Banks overhaul code of conduct in bid to rebuild trust

Banks have vowed to make it easier for customers to cancel their credit cards, they will stop charging statement fees, and borrowers will be alerted when their interest-free period is about to end, as part of a new code of conduct.
Nanjing Night Net

The Australian Bankers’ Association will on Wednesday unveil a swag of changes intended to put a greater focus on ethical behaviour in an industry that has copped a backlash from government.

Changes in the code include a commitment to allow customers to close a credit card online, rather than needing to do so in a branch or over the phone.

Banks also say they will waive or refund “statement fees” for customers without access to electronic statements, and remind customers when a credit card’s interest-free period is about to end.

With more parents acting as guarantors to help their children enter the housing market, the code also includes changes targeted at people guaranteeing the loans of others.

It says guarantors who have not received legal advice must have a three-day waiting period before signing up. Guarantors will also be informed if the borrower is struggling financially, it says.

Banks decided to revamp the code last year as political pressure on the industry started to mount following a series of scandals.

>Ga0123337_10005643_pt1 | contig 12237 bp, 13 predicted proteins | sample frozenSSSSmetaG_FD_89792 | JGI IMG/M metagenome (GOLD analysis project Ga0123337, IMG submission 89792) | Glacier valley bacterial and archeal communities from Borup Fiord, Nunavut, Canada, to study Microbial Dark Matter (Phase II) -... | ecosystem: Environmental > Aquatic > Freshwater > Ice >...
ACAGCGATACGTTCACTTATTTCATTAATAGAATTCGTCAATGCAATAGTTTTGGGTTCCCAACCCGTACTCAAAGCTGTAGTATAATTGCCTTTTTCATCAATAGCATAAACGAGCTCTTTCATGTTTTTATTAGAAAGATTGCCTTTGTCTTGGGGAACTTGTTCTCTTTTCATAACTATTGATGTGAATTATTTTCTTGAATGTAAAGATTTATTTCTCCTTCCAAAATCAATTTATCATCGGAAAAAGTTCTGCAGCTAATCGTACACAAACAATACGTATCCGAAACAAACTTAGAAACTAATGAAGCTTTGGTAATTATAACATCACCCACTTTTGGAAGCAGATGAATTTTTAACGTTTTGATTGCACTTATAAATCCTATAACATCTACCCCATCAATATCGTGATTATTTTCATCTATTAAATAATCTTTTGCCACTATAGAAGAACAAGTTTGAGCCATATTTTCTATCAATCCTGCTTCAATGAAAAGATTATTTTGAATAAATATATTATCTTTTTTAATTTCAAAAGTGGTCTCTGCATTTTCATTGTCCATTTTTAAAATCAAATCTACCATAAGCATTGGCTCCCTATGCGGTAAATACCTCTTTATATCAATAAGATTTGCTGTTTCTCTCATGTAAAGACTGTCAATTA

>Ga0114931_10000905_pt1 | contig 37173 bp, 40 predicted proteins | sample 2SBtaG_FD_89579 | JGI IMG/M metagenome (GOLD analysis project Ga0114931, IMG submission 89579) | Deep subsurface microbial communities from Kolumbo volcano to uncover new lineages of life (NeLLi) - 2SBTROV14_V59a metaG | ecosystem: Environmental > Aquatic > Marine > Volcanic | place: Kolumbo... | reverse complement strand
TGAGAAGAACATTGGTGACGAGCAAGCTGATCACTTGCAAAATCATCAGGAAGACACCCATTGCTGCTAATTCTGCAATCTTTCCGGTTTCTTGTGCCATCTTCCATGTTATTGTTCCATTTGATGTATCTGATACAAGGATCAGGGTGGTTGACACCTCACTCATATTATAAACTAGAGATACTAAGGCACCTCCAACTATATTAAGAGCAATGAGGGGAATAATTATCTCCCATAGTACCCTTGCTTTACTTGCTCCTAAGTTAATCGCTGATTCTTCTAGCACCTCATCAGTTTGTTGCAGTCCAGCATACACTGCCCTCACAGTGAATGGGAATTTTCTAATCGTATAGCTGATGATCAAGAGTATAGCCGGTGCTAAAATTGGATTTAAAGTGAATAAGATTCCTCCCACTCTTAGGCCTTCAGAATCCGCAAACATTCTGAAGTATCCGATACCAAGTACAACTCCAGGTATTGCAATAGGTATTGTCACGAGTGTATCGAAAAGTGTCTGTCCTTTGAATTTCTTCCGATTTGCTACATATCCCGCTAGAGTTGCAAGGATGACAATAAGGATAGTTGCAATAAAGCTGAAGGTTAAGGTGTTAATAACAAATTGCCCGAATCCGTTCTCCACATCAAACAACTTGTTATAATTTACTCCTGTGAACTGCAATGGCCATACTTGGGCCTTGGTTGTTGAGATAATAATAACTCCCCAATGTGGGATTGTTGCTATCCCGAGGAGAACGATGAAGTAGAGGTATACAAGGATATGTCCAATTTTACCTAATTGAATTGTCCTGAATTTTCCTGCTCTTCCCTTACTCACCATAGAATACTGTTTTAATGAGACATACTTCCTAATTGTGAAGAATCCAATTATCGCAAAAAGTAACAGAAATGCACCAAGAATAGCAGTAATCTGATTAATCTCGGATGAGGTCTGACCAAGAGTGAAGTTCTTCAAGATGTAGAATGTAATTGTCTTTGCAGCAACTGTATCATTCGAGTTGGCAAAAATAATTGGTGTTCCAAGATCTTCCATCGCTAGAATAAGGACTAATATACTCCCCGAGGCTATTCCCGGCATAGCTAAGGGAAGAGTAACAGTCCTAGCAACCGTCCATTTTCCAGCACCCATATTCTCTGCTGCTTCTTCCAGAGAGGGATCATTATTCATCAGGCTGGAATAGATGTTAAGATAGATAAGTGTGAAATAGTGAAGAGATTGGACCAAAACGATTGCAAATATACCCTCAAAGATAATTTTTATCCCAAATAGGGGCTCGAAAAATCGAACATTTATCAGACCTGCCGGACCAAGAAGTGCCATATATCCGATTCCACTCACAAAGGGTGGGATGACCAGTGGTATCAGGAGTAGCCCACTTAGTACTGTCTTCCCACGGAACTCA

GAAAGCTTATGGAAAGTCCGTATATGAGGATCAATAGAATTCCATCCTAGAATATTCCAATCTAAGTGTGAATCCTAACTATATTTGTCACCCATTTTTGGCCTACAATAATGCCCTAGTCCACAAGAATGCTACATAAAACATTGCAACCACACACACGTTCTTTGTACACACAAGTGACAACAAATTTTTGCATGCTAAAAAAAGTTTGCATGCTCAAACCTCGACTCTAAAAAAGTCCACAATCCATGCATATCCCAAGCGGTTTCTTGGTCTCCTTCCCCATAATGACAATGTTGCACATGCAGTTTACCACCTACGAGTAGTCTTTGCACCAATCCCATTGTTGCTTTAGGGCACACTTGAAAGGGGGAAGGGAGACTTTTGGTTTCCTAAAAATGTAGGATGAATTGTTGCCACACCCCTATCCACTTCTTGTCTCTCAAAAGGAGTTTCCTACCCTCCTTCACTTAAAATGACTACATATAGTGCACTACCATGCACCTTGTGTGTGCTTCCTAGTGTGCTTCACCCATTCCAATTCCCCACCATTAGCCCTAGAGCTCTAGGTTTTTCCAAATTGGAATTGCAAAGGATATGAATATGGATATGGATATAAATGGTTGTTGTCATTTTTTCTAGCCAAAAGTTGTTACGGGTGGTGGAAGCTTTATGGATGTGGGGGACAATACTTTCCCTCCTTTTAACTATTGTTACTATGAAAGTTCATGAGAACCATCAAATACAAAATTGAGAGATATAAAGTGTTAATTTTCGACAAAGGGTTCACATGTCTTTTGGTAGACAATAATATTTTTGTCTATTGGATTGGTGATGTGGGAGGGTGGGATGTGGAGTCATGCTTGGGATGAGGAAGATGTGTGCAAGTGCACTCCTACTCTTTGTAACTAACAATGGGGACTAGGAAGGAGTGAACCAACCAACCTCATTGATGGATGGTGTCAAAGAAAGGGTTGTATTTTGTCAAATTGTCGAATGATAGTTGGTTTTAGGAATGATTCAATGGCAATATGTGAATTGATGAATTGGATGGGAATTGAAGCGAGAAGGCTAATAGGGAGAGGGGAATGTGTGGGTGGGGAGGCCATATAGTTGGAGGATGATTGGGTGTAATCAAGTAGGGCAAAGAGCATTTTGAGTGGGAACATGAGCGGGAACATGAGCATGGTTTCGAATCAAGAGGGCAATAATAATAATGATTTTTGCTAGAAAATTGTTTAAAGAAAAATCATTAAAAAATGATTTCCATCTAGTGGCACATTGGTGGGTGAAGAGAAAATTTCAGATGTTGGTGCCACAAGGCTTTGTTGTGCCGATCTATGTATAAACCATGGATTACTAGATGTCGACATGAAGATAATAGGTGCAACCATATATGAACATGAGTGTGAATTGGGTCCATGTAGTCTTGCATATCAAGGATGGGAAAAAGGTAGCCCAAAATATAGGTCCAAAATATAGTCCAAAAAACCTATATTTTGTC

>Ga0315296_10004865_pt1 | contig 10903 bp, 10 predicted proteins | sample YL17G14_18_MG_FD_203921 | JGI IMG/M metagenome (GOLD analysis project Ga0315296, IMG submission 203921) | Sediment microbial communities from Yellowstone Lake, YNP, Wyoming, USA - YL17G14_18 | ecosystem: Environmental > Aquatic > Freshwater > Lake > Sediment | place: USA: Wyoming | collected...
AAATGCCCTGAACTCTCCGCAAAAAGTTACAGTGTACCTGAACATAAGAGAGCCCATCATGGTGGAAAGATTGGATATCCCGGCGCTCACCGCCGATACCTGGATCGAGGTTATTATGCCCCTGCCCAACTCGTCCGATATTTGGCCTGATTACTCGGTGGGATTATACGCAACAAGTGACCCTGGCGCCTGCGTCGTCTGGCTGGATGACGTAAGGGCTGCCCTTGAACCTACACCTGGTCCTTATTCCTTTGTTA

“Banks are committed to change and the new code is stronger, broader and written in simple to understand language,” ABA chief executive Anna Bligh said.

“It has been completely rewritten to better meet community expectations and service the needs of customers.”

The code includes an already-announced commitment by banks to no longer have tellers selling “add-on insurance” with credit cards, which is intended to cover consumers if they get sick or lose their job. The corporate regulator has said such insurance is problematic, and many customers end up being ineligible when they attempt to make a claim.

In a sign of the finance sector’s problems with add-on insurance, it was announced on Tuesday that Swann Insurance had refunded $39 million in premiums to 67,960 customers. The refunds covered six types of add-on insurance sold by Swann, owned by Insurance Australia Group.

Separately, the federal government has this year cracked down on the banks’ credit card businesses, including new restrictions on how banks can determine customers’ credit limits. Banks are also being banned from making unsolicited credit card offers to customers.

This story Administrator ready to work first appeared on Nanjing Night Net.

Comments are disabled